The Public Health Agency of Canada (PHAC) said there are 41 cases under investigation.
Romaine lettuce has been identified as the source but the cause of contamination is not known.
As romaine lettuce can have a shelf life of up to five weeks the agency is advising people in Ontario (eight cases), Quebec (14), New Brunswick (five), Nova Scotia (one) and Newfoundland and Labrador (13) to consume other types of lettuce.
17 hospitalised and one dead
Individuals aged between three and 85 became sick in November and early December.
Seventeen people have been hospitalized and one has died.
Canada has almost 500 Shiga toxin producing E. coli (STEC) O157:H7 infections annually.
PHAC said ‘most’ of those sickened ate romaine lettuce before illnesses either at home or in prepared salads purchased at grocery stores, restaurants and fast food chains.
“The outbreak appears to be ongoing, as illnesses linked to romaine lettuce continue to be reported to the Public Health Agency of Canada.
“These illnesses indicate that contaminated romaine lettuce may still be on the market (including in restaurants, grocery stores and any establishments that serve food).”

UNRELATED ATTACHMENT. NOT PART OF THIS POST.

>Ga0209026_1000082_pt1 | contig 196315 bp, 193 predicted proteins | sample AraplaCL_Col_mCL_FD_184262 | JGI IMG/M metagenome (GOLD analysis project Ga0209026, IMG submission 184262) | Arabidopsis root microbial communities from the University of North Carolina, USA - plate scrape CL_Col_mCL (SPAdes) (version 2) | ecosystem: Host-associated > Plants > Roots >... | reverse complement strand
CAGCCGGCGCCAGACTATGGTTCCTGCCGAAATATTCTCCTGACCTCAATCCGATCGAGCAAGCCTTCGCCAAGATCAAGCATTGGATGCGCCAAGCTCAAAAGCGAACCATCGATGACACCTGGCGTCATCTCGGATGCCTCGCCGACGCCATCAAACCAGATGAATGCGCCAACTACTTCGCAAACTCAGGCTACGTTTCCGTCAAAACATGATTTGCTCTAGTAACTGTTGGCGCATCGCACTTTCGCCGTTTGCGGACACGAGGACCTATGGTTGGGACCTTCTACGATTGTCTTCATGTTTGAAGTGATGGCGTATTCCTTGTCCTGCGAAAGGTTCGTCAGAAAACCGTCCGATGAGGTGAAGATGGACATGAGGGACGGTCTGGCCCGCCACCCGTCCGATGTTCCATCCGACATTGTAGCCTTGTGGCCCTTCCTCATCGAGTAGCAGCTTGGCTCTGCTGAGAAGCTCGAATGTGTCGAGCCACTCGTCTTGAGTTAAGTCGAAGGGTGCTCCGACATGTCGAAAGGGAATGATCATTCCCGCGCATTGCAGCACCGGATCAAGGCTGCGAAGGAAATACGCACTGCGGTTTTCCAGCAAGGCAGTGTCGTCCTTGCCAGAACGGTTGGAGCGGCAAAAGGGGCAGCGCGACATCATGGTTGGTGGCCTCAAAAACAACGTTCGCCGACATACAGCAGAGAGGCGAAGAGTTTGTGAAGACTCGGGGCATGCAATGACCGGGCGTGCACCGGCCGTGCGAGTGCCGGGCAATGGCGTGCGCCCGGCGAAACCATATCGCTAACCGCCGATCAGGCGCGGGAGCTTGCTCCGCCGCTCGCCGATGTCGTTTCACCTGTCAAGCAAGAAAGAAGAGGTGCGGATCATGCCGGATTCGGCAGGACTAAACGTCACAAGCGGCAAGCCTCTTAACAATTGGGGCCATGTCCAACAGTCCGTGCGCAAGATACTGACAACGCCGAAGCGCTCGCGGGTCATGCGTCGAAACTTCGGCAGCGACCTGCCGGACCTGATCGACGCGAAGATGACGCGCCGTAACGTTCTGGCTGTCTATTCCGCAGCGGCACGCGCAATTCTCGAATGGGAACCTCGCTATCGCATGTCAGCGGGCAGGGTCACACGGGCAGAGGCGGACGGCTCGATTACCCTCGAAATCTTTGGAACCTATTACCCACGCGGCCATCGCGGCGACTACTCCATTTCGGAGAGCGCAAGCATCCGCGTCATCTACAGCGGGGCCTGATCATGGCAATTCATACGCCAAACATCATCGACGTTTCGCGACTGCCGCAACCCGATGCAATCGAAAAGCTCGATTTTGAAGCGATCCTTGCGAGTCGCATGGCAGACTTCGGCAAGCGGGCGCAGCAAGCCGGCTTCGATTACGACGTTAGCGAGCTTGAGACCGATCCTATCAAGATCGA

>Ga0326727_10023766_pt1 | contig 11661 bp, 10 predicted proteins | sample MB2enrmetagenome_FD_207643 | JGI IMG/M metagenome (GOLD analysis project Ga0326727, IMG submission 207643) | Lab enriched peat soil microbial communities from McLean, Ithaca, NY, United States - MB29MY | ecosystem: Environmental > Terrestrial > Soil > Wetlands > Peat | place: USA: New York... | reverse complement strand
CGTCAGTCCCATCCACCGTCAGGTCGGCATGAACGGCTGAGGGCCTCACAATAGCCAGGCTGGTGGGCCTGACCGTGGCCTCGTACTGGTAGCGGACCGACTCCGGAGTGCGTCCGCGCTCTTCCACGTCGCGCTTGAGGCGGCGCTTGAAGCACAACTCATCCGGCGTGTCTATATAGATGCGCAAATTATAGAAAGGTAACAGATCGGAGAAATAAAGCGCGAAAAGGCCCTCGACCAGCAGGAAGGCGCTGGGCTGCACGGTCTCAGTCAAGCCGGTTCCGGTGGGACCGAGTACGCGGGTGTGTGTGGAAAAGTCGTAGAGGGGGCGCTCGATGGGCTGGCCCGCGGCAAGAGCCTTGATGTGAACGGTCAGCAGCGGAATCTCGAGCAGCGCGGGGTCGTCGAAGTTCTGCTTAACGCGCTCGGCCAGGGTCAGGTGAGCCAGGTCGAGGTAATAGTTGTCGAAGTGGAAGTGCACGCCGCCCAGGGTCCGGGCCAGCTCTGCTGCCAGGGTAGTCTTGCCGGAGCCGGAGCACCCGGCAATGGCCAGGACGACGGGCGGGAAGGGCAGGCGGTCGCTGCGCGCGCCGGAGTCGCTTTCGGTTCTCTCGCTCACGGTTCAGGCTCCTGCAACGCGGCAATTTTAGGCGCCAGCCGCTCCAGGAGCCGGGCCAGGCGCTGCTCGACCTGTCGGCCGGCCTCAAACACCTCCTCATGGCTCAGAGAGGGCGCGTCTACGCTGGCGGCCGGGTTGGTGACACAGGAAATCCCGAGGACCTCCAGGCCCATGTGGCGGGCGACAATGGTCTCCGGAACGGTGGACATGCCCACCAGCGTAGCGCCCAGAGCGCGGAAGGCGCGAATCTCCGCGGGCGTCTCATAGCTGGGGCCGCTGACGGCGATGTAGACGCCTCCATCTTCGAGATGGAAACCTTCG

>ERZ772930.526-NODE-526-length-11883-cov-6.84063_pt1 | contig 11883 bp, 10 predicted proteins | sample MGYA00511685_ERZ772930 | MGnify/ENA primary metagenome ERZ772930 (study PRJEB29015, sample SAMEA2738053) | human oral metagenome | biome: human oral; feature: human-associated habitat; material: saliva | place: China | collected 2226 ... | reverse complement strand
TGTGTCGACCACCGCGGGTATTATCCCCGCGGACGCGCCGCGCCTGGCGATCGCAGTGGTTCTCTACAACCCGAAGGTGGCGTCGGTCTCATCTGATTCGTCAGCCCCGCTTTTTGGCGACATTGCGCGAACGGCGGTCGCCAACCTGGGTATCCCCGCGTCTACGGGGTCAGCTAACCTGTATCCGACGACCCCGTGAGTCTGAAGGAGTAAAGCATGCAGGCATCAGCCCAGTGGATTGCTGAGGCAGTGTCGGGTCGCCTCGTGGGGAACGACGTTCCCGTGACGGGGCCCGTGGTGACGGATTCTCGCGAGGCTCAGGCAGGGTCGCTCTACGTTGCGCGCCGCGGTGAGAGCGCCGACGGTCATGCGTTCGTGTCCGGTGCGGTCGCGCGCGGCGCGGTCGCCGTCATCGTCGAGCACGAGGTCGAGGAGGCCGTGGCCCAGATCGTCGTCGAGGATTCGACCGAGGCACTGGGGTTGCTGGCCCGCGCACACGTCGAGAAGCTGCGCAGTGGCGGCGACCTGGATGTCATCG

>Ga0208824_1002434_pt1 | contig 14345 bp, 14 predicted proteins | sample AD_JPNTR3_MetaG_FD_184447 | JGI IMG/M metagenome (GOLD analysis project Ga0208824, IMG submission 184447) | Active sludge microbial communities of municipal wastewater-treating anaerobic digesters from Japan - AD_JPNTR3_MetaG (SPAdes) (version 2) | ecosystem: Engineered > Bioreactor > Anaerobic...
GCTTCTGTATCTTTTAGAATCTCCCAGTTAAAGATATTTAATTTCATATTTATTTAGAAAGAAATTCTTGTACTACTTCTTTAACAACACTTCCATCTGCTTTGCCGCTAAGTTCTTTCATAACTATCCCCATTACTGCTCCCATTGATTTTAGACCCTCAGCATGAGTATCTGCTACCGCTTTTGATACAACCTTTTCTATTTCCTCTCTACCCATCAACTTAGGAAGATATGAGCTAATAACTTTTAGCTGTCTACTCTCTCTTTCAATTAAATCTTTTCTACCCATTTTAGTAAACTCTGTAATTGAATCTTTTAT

The Canadian Food Inspection Agency is testing romaine lettuce for E. coli.
Time from when a person is exposed to E. coli O157 to beginning of symptoms is typically one to three days but may be as long as 10 days.
The Centers for Disease Control and Prevention (CDC) said 17 STEC O157:H7 infections have been reported in 13 states.
California (three cases), Connecticut and New Hampshire (two), Illinois, Indiana, Michigan, Nebraska, New York, Ohio, Pennsylvania, Virginia, Vermont and Washington (all one case) are affected.
Illness dates range from 15 November to 8 December.
Whole genome sequencing on samples of bacteria making people sick in the US show the type of E. coli is closely related genetically to that in Canadian patients, meaning the ill people are likely to share a common source of infection.
Interviews in the US are ongoing with sick people to determine what they ate in the week before illness to see if there is a common food item.
An estimated 265,000 STEC infections occur each year in the US with STEC O157 causing about 36% of these.
Leafy greens, such as lettuce, can become affected in the field by soil, contaminated water, animals or improperly composted manure.
Lettuce can pick up bacteria during and after harvest from handling, storing and transporting produce.
Contamination is also possible at the grocery store, in the refrigerator or from counters and cutting boards through cross-contamination with bacteria from raw meat, poultry or seafood.